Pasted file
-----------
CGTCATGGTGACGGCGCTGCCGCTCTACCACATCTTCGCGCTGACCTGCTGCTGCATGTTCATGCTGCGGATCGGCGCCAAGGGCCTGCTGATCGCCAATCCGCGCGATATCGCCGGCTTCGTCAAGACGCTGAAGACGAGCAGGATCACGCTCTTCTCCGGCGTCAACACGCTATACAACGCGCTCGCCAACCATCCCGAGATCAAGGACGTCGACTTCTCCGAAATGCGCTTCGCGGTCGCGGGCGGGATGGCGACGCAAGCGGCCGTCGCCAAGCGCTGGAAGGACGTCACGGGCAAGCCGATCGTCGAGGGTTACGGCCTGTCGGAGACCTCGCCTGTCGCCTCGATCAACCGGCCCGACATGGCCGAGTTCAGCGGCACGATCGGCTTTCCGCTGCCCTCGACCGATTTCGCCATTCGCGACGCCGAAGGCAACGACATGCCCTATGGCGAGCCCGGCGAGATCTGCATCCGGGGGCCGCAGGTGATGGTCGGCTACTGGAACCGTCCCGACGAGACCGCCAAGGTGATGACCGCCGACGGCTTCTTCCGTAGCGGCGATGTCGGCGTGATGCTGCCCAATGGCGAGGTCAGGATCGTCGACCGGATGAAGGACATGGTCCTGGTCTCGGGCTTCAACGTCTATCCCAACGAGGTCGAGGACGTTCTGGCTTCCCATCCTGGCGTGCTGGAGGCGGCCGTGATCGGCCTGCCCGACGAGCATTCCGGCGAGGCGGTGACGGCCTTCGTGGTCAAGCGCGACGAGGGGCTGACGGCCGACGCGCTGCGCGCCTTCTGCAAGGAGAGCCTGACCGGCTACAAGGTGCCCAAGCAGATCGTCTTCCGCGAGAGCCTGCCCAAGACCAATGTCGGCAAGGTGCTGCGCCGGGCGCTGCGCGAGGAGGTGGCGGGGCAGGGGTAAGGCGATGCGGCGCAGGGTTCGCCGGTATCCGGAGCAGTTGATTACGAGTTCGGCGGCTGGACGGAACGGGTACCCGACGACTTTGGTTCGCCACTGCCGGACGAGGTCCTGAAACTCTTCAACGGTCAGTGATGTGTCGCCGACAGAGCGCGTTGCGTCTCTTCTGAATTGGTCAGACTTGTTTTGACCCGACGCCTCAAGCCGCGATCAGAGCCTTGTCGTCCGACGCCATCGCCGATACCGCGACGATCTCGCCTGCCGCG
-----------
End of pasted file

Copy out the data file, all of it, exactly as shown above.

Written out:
CGTCATGGTGACGGCGCTGCCGCTCTACCACATCTTCGCGCTGACCTGCTGCTGCATGTTCATGCTGCGGATCGGCGCCAAGGGCCTGCTGATCGCCAATCCGCGCGATATCGCCGGCTTCGTCAAGACGCTGAAGACGAGCAGGATCACGCTCTTCTCCGGCGTCAACACGCTATACAACGCGCTCGCCAACCATCCCGAGATCAAGGACGTCGACTTCTCCGAAATGCGCTTCGCGGTCGCGGGCGGGATGGCGACGCAAGCGGCCGTCGCCAAGCGCTGGAAGGACGTCACGGGCAAGCCGATCGTCGAGGGTTACGGCCTGTCGGAGACCTCGCCTGTCGCCTCGATCAACCGGCCCGACATGGCCGAGTTCAGCGGCACGATCGGCTTTCCGCTGCCCTCGACCGATTTCGCCATTCGCGACGCCGAAGGCAACGACATGCCCTATGGCGAGCCCGGCGAGATCTGCATCCGGGGGCCGCAGGTGATGGTCGGCTACTGGAACCGTCCCGACGAGACCGCCAAGGTGATGACCGCCGACGGCTTCTTCCGTAGCGGCGATGTCGGCGTGATGCTGCCCAATGGCGAGGTCAGGATCGTCGACCGGATGAAGGACATGGTCCTGGTCTCGGGCTTCAACGTCTATCCCAACGAGGTCGAGGACGTTCTGGCTTCCCATCCTGGCGTGCTGGAGGCGGCCGTGATCGGCCTGCCCGACGAGCATTCCGGCGAGGCGGTGACGGCCTTCGTGGTCAAGCGCGACGAGGGGCTGACGGCCGACGCGCTGCGCGCCTTCTGCAAGGAGAGCCTGACCGGCTACAAGGTGCCCAAGCAGATCGTCTTCCGCGAGAGCCTGCCCAAGACCAATGTCGGCAAGGTGCTGCGCCGGGCGCTGCGCGAGGAGGTGGCGGGGCAGGGGTAAGGCGATGCGGCGCAGGGTTCGCCGGTATCCGGAGCAGTTGATTACGAGTTCGGCGGCTGGACGGAACGGGTACCCGACGACTTTGGTTCGCCACTGCCGGACGAGGTCCTGAAACTCTTCAACGGTCAGTGATGTGTCGCCGACAGAGCGCGTTGCGTCTCTTCTGAATTGGTCAGACTTGTTTTGACCCGACGCCTCAAGCCGCGATCAGAGCCTTGTCGTCCGACGCCATCGCCGATACCGCGACGATCTCGCCTGCCGCG